This same process can be applied to a triad by raising the root two frets. For these chords they are typically called add2 or add9 chords.
Chords are pretty flexible and can be implied by containing the notes of the chord that make it different then another chord types with the same root. Take C and Cm, C is C E G and Cm is C Eb G. The third of the chord the E or Eb is a color tone and is responsible for making a major chord different sounding then a minor chord with the same root.
Alterations are applied to the 9th, 5th, 11th and thirteenth of a chord. The common alterations are the b5, #5, b9, #9, #11, b13.
Alternate notation for a sharp (♯) is a plus sign + and for a flat (♭) is a minus sign -
Altered ninths typically only apply to seventh chords.
An altered nine chord is created by raising the root of a seventh chord one fret for a 7b9 or three frets for a 7#9. Alternate notations include 7-9 and 7+9
After memorizing todays C7b9 chord and able to switch in time with other chords. The next step is adding various Strums , Fingerpicking patterns, and exploring the Movable Chord versions of today's chord, to your ukulele skills.
End of Lesson - Thanks, Hope You Enjoyed It!
Related Lessons, Videos, Lesson Series, Songs, Books & Reference Charts, Resources & Assets, Workshops are below.
Related Lessons for
Chord a Day, February 17th - C7b9.
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Reading Ukulele TAB - Alternate Notation
"TAB" or "Tablature", is an alternate form of musical notation, which tells players where to place their fingers on a particular instrument rather than which pitches to play. TAB is sort of a secret language between guitar players and ukulele players. Although a shortcut to getting started it actually serves to alienate one from the rest of the music world.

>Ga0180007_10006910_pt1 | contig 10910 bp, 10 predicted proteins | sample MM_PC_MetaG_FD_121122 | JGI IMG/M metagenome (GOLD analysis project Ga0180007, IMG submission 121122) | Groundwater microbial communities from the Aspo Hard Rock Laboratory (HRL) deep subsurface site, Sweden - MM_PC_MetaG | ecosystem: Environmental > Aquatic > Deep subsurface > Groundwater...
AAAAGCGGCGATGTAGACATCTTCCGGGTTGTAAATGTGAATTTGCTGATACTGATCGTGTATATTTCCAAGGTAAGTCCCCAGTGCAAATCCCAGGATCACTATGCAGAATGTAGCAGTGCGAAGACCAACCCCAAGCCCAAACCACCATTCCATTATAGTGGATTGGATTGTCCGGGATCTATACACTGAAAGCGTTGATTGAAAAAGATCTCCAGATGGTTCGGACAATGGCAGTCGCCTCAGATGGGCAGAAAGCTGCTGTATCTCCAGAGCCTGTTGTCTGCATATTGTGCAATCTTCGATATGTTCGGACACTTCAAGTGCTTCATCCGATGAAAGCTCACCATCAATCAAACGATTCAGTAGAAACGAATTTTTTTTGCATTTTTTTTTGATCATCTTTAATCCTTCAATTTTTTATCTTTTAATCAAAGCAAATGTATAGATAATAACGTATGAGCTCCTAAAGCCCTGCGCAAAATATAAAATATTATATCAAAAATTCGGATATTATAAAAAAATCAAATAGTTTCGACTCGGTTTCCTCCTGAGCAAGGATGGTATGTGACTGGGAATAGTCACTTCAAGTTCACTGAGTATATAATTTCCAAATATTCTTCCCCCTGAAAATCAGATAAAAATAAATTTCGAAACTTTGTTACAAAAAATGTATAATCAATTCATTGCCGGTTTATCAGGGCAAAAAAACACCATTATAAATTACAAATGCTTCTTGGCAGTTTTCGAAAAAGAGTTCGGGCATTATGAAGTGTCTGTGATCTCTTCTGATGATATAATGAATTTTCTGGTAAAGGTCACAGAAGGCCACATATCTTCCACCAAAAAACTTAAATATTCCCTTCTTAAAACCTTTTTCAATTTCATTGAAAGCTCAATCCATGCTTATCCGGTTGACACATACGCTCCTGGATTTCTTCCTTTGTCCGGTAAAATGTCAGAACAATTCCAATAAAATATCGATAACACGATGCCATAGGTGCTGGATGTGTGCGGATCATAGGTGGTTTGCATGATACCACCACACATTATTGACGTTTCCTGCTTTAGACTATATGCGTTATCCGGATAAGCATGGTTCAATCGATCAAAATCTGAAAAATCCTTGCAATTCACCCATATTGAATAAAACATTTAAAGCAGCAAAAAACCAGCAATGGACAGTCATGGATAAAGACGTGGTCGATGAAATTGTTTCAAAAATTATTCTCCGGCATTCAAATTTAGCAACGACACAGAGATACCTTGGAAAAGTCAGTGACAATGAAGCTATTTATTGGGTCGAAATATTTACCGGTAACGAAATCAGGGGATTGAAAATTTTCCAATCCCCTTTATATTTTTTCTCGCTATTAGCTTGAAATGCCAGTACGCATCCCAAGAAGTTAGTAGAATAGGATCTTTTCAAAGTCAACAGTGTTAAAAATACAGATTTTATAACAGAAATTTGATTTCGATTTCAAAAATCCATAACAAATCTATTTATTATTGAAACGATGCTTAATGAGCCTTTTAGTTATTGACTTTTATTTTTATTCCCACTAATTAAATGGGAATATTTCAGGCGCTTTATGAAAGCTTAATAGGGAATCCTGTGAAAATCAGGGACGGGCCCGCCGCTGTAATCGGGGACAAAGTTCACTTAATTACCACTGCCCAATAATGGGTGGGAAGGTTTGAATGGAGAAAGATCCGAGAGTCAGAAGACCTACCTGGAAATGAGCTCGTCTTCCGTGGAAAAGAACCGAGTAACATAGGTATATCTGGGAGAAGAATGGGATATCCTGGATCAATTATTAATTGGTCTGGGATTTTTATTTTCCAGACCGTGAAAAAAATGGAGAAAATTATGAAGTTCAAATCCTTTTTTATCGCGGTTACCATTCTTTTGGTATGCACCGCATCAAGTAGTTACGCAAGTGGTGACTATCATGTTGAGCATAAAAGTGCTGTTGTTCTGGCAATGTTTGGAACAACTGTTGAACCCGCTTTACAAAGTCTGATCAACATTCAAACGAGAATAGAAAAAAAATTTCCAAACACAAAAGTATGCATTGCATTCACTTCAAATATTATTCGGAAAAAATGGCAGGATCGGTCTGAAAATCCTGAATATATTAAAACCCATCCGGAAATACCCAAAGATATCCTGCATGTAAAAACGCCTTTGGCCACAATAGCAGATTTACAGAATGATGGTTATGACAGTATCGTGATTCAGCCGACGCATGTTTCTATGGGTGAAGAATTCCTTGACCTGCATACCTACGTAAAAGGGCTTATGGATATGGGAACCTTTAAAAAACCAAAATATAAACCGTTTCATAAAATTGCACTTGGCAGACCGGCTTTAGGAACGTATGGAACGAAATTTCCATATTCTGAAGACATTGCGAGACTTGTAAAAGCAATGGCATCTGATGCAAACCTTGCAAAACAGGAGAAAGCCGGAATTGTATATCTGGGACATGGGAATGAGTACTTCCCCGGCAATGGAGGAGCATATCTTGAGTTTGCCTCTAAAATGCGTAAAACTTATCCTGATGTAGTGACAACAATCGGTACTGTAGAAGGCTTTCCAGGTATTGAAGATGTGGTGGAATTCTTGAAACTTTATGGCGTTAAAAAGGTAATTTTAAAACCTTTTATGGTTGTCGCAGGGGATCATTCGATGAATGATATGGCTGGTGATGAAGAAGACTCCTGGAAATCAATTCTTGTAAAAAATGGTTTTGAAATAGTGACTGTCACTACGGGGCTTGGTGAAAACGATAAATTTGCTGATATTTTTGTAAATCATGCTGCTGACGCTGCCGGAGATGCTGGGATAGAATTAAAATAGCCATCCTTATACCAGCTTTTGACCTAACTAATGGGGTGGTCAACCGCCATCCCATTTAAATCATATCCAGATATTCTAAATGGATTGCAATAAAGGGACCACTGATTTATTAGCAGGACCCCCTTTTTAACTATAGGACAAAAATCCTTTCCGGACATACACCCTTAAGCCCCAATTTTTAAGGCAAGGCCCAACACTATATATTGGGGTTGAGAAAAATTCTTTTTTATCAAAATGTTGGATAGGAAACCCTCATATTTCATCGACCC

The Learning Process - The Mind, Hands and Ears
For music and learning an instrument like the ukulele or guitar, it's all about the making the connection between your Mind, your Hands, and your Ear. When listening to music, we enjoy it at the tempo the composer or artist intended, in real time. Only the ear is involved in listening. This is passive listening and you're simply enjoying the music. This is what we do every day and it's what draws us to want to learn a musical instrument.
The Harmonized Major and Minor Scale Charts
The "Major Scale" or Ionian scale is a diatonic scale, made up of seven distinct notes, plus an eighth which duplicates the first one octave higher. In solfege these notes correspond to the syllables Do, Re, Mi, Fa, Sol, La, Ti/Si, (Do), the Do in the parenthesis at the end being the octave of the root.
Transposing Individual `Ukulele Chords
"Transposition" is the process of moving a note, chord, scale or any musical passage from one key to another key. All music can be transposed, from a single note to a complex musical score. This lesson deals with transposing chords on ukulele and transposing chords.